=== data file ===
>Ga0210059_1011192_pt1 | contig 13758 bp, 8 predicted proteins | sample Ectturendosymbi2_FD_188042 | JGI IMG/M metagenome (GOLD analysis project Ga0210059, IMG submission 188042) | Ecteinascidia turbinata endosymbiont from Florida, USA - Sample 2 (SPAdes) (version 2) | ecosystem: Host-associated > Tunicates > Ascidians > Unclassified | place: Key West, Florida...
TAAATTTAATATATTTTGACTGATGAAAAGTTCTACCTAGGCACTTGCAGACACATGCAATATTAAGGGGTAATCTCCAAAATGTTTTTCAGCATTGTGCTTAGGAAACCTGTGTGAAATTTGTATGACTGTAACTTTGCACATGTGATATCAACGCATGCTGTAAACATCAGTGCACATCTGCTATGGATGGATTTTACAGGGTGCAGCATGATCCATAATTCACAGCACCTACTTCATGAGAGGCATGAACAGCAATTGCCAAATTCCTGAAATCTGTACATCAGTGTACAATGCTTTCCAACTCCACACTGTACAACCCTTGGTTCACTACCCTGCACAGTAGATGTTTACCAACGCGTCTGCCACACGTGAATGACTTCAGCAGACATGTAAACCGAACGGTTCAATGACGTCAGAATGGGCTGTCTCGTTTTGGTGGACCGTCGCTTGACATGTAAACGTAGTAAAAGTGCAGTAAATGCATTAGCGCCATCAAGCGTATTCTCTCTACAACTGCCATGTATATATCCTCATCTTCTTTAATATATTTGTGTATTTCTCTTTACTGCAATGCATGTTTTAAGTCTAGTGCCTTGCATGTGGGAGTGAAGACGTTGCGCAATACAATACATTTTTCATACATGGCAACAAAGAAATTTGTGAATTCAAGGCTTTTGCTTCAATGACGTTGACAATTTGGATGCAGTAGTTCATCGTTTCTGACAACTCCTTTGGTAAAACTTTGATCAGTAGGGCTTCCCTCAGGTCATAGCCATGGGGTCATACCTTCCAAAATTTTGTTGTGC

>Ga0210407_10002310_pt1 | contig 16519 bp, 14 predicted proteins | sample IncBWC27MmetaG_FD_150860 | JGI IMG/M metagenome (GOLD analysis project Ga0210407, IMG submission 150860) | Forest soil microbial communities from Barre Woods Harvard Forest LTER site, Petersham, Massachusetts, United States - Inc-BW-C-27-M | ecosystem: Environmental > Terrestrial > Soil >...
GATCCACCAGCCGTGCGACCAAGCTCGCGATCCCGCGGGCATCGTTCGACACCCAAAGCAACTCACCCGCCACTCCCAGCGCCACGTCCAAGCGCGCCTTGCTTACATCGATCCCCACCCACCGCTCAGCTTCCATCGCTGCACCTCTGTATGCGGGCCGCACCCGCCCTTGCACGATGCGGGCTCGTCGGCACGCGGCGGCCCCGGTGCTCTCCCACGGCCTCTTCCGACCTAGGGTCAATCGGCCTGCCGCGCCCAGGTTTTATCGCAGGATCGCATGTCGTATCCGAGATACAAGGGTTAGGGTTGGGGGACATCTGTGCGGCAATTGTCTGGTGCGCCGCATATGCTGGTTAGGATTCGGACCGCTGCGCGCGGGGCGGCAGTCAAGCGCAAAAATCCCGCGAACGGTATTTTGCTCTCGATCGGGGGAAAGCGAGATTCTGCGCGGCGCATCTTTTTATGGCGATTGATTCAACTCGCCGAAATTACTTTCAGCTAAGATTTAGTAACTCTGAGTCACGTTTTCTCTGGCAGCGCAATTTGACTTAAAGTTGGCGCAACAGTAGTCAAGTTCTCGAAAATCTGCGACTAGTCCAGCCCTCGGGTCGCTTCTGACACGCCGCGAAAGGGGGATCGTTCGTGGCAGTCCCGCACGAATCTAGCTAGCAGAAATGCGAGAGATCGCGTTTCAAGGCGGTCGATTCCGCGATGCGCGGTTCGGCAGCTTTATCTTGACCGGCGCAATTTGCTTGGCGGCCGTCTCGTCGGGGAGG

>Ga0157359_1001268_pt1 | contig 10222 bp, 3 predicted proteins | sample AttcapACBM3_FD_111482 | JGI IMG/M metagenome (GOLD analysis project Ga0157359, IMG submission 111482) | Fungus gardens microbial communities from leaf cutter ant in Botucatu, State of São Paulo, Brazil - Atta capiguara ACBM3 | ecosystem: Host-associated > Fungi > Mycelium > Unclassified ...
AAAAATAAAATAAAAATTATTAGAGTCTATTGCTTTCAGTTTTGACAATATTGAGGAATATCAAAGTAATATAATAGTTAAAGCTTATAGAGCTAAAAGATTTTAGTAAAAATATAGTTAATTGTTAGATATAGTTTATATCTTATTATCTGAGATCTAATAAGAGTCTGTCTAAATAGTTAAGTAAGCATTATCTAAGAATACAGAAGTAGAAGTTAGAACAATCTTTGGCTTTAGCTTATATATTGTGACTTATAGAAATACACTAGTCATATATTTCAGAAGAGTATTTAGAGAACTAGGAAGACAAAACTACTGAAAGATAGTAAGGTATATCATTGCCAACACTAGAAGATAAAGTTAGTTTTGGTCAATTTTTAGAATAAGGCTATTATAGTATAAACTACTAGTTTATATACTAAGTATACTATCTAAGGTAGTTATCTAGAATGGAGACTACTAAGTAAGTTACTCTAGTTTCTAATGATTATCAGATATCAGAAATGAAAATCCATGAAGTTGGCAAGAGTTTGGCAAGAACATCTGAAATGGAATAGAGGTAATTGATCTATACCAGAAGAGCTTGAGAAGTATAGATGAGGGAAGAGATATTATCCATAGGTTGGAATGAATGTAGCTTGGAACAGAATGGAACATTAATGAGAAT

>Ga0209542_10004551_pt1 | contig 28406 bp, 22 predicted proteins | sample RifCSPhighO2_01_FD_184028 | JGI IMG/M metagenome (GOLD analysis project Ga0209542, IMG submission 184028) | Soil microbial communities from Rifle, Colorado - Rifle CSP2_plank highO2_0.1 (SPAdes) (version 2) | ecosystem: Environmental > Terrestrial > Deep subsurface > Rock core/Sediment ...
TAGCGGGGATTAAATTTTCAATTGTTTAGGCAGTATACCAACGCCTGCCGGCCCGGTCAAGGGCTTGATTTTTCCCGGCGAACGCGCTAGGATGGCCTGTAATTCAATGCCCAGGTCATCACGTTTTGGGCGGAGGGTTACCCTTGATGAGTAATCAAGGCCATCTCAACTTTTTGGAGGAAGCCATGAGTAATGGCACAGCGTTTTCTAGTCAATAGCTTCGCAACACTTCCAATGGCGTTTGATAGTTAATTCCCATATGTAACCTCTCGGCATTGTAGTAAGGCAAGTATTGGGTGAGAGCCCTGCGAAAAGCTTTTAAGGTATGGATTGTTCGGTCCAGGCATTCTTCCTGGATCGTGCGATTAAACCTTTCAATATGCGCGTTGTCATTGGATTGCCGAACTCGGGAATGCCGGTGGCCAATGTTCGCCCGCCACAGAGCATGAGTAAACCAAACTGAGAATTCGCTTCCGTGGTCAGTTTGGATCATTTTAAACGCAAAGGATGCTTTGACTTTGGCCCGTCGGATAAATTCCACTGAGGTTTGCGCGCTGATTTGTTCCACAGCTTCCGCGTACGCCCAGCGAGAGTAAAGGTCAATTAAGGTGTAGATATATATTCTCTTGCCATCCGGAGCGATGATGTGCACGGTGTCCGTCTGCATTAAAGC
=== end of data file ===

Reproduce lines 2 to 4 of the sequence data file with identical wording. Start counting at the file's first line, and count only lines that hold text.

TAAATTTAATATATTTTGACTGATGAAAAGTTCTACCTAGGCACTTGCAGACACATGCAATATTAAGGGGTAATCTCCAAAATGTTTTTCAGCATTGTGCTTAGGAAACCTGTGTGAAATTTGTATGACTGTAACTTTGCACATGTGATATCAACGCATGCTGTAAACATCAGTGCACATCTGCTATGGATGGATTTTACAGGGTGCAGCATGATCCATAATTCACAGCACCTACTTCATGAGAGGCATGAACAGCAATTGCCAAATTCCTGAAATCTGTACATCAGTGTACAATGCTTTCCAACTCCACACTGTACAACCCTTGGTTCACTACCCTGCACAGTAGATGTTTACCAACGCGTCTGCCACACGTGAATGACTTCAGCAGACATGTAAACCGAACGGTTCAATGACGTCAGAATGGGCTGTCTCGTTTTGGTGGACCGTCGCTTGACATGTAAACGTAGTAAAAGTGCAGTAAATGCATTAGCGCCATCAAGCGTATTCTCTCTACAACTGCCATGTATATATCCTCATCTTCTTTAATATATTTGTGTATTTCTCTTTACTGCAATGCATGTTTTAAGTCTAGTGCCTTGCATGTGGGAGTGAAGACGTTGCGCAATACAATACATTTTTCATACATGGCAACAAAGAAATTTGTGAATTCAAGGCTTTTGCTTCAATGACGTTGACAATTTGGATGCAGTAGTTCATCGTTTCTGACAACTCCTTTGGTAAAACTTTGATCAGTAGGGCTTCCCTCAGGTCATAGCCATGGGGTCATACCTTCCAAAATTTTGTTGTGC

>Ga0210407_10002310_pt1 | contig 16519 bp, 14 predicted proteins | sample IncBWC27MmetaG_FD_150860 | JGI IMG/M metagenome (GOLD analysis project Ga0210407, IMG submission 150860) | Forest soil microbial communities from Barre Woods Harvard Forest LTER site, Petersham, Massachusetts, United States - Inc-BW-C-27-M | ecosystem: Environmental > Terrestrial > Soil >...
GATCCACCAGCCGTGCGACCAAGCTCGCGATCCCGCGGGCATCGTTCGACACCCAAAGCAACTCACCCGCCACTCCCAGCGCCACGTCCAAGCGCGCCTTGCTTACATCGATCCCCACCCACCGCTCAGCTTCCATCGCTGCACCTCTGTATGCGGGCCGCACCCGCCCTTGCACGATGCGGGCTCGTCGGCACGCGGCGGCCCCGGTGCTCTCCCACGGCCTCTTCCGACCTAGGGTCAATCGGCCTGCCGCGCCCAGGTTTTATCGCAGGATCGCATGTCGTATCCGAGATACAAGGGTTAGGGTTGGGGGACATCTGTGCGGCAATTGTCTGGTGCGCCGCATATGCTGGTTAGGATTCGGACCGCTGCGCGCGGGGCGGCAGTCAAGCGCAAAAATCCCGCGAACGGTATTTTGCTCTCGATCGGGGGAAAGCGAGATTCTGCGCGGCGCATCTTTTTATGGCGATTGATTCAACTCGCCGAAATTACTTTCAGCTAAGATTTAGTAACTCTGAGTCACGTTTTCTCTGGCAGCGCAATTTGACTTAAAGTTGGCGCAACAGTAGTCAAGTTCTCGAAAATCTGCGACTAGTCCAGCCCTCGGGTCGCTTCTGACACGCCGCGAAAGGGGGATCGTTCGTGGCAGTCCCGCACGAATCTAGCTAGCAGAAATGCGAGAGATCGCGTTTCAAGGCGGTCGATTCCGCGATGCGCGGTTCGGCAGCTTTATCTTGACCGGCGCAATTTGCTTGGCGGCCGTCTCGTCGGGGAGG